There is a companion video to this post: Is fast NVMe storage coming to the Raspberry Pi?.
A couple days ago, Tom's Hardware posted an article stating NVMe support might be coming to the Raspberry Pi Compute Module 4.
On the first episode of The Pi Cast, Eben Upton, the CEO of Raspberry Pi, said "microSD will always be the baseline for storage", but "it's fairly likely we'll support NVMe soon on the Compute Module 4, to some degree, using single-lane PCI Express." (Skip to about 11 minutes into the video for the NVMe discussion).
He also said NVMe support is not without cost, since there's an extra connector silicon required. And with the System on a Chip used in the Pi 4, there's also a tradeoff involved: There's only one PCIe 1x lane, and it's currently used for the Pi 4's USB 3.0. If you want to add NVMe support, you'd have to drop the USB 3.0 ports.
For some people, the tradeoff might be worth it, though—but why?
NVMe vs SATA SSDs
What benefit does NVMe storage offer over other options like using a USB 3.0 SSD with UASP?
Well, this is an SATA (Serial ATA) SSD drive:
And this is an NVMe (Non-Volatile Memory express) drive that uses the M.2 connector:
The main difference is the Serial ATA interface was originally designed in the year 2000 for hard drives that used slow spinning platters (and before that, many HDDs used IDE/Parallel ATA, which was slower still).
NVMe drives have similar guts to an SATA drive, but they directly attach to your computer's PCI express bus and bypass the overhead of the older SATA protocol.
An NVMe drive in the same price range generally performs better than an SATA SSD, and the difference will only get better over time, because the theoretical limit of NVMe storage is 32 GB/sec—most SATA drives are limited to 600 MB/sec:
NVMe on the Compute Module 4?
With a new Compute Module 4, though, you might be able to plug an NVMe directly into the PCIe bus on the Raspberry Pi, instead of having to desolder the USB controller chip like you'd have to do on the Pi 4.
And as I mentioned earlier, that could have tradeoffs, because it sounds like Eben said it would incur more cost and would probably require more connectors. But people who use the Compute Module often have the resources to build custom PCBs and enclosures that pack the functionality they need into a tight space.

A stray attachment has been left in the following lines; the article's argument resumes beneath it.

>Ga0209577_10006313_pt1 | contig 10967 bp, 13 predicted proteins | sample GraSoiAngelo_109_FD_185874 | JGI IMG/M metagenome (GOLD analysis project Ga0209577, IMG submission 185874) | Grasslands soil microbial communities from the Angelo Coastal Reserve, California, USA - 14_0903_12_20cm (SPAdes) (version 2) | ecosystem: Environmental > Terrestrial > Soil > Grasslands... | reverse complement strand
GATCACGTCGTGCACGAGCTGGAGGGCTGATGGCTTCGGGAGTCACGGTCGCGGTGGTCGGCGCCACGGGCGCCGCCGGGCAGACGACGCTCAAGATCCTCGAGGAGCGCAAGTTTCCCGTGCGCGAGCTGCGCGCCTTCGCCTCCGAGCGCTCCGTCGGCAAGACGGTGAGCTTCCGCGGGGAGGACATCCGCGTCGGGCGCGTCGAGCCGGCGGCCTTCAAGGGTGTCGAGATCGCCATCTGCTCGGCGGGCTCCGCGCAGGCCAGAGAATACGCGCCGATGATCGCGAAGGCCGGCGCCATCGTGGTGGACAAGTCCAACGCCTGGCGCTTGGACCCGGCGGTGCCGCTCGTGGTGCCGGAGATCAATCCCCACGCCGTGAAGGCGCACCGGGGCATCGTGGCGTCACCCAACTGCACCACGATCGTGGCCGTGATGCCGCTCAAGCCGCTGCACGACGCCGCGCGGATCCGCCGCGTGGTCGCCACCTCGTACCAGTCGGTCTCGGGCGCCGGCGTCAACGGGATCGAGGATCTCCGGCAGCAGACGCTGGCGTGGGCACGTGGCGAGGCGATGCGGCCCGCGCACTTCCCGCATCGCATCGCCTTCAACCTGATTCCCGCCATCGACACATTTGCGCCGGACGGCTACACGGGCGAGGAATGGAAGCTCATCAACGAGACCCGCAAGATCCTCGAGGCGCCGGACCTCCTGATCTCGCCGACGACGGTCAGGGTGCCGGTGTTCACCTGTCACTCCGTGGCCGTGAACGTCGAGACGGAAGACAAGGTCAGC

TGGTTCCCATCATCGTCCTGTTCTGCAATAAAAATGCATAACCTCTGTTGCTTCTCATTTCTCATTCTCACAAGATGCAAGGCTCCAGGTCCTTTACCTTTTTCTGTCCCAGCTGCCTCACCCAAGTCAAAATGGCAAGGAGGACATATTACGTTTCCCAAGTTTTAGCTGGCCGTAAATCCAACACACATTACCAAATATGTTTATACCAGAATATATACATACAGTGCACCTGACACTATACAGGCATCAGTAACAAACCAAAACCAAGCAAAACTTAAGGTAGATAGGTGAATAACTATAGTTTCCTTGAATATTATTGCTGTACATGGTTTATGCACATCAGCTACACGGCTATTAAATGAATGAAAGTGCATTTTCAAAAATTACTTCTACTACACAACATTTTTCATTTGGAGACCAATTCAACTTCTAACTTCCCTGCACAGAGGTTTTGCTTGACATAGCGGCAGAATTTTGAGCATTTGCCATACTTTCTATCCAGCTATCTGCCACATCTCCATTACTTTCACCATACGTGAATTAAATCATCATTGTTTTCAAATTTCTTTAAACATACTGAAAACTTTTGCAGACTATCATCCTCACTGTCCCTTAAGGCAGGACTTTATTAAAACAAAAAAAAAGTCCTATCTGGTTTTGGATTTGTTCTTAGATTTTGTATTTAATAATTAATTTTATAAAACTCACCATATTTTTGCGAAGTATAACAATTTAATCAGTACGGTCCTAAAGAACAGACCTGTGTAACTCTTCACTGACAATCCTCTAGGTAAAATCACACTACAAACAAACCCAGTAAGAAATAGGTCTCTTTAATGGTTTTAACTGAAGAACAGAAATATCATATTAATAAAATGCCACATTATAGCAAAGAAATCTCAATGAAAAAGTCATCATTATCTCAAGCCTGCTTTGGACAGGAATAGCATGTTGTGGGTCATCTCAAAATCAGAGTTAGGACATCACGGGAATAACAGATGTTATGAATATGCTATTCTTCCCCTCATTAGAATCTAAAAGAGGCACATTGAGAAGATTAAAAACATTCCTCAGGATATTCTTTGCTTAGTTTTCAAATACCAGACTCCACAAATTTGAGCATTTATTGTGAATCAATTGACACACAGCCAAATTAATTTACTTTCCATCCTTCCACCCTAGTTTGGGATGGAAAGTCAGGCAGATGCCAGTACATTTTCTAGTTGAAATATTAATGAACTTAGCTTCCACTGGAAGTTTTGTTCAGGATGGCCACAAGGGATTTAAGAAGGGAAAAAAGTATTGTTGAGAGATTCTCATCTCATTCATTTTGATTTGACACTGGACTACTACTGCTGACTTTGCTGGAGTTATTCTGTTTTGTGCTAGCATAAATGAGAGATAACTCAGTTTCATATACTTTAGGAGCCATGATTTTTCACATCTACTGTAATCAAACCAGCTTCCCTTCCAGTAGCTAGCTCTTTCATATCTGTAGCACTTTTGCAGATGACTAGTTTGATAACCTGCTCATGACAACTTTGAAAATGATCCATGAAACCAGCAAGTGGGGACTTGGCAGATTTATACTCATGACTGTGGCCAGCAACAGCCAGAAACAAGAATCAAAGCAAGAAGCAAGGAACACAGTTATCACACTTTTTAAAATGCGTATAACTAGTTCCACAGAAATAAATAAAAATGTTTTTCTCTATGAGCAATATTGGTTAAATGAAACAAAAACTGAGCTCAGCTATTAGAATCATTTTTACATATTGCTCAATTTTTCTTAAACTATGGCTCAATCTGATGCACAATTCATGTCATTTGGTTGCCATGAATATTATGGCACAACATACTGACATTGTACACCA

As an example, the Turing Pi board I've been using for my Raspberry Pi Cluster series packs a lot functionality into a Mini-ITX form factor, and can run seven Pi Compute Modules at the same time. It'd be cool if you could attach an NVMe drive to each one—it would make a much better-performing NAS or give me really fast storage for Kubernetes or other apps.
One thing to keep in mind, though: we're talking about the Compute Module (current CM3+ pictured at top), not the regular Raspberry Pi 4 model B (pictured at bottom), which is the Pi 95% of people are familiar with. If there were a version of the Pi 4 available with a PCI express connection or an NVMe connection, it wouldn't fit into the same form factor and cases Raspberry Pi users are familiar with for all the model B computers since the original Pi.
And to illustrate that example, the adapter pictured above would allow you to plug in standard M.2 NVMe drives into a 1x PCI Express slot that could work with the Pi 4, but it wouldn't fit into any standard Raspberry Pi 4 model B case. If a Pi had a built-in M.2 slot (versus PCIe), there are shorter NVMe drives which could fit, but not without increasing the clearance on the bottom of most Pi cases.
So I think, long-term, for most projects, it'll still be easiest to use a microSD card, and to pick a really good one, like the one I use and recommend, the Samsung Evo Plus. (See my 2019 microSD card review post for benchmarks and recommendations.)
Even if we might not be seeing an M.2 connector on the Raspberry Pi 4 model B anytime soon, it's still exciting to see the Raspberry Pi platform will be offering new possibilities with new hardware... hopefully within the next year or so!